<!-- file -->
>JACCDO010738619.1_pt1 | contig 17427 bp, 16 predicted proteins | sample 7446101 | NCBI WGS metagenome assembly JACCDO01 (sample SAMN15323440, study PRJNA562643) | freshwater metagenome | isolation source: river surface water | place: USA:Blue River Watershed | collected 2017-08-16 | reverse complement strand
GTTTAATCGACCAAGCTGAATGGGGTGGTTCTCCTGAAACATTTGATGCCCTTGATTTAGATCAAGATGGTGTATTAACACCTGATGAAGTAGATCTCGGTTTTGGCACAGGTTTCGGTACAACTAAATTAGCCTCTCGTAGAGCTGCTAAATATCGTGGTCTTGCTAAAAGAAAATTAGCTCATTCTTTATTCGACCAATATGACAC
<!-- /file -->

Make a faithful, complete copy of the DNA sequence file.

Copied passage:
>JACCDO010738619.1_pt1 | contig 17427 bp, 16 predicted proteins | sample 7446101 | NCBI WGS metagenome assembly JACCDO01 (sample SAMN15323440, study PRJNA562643) | freshwater metagenome | isolation source: river surface water | place: USA:Blue River Watershed | collected 2017-08-16 | reverse complement strand
GTTTAATCGACCAAGCTGAATGGGGTGGTTCTCCTGAAACATTTGATGCCCTTGATTTAGATCAAGATGGTGTATTAACACCTGATGAAGTAGATCTCGGTTTTGGCACAGGTTTCGGTACAACTAAATTAGCCTCTCGTAGAGCTGCTAAATATCGTGGTCTTGCTAAAAGAAAATTAGCTCATTCTTTATTCGACCAATATGACAC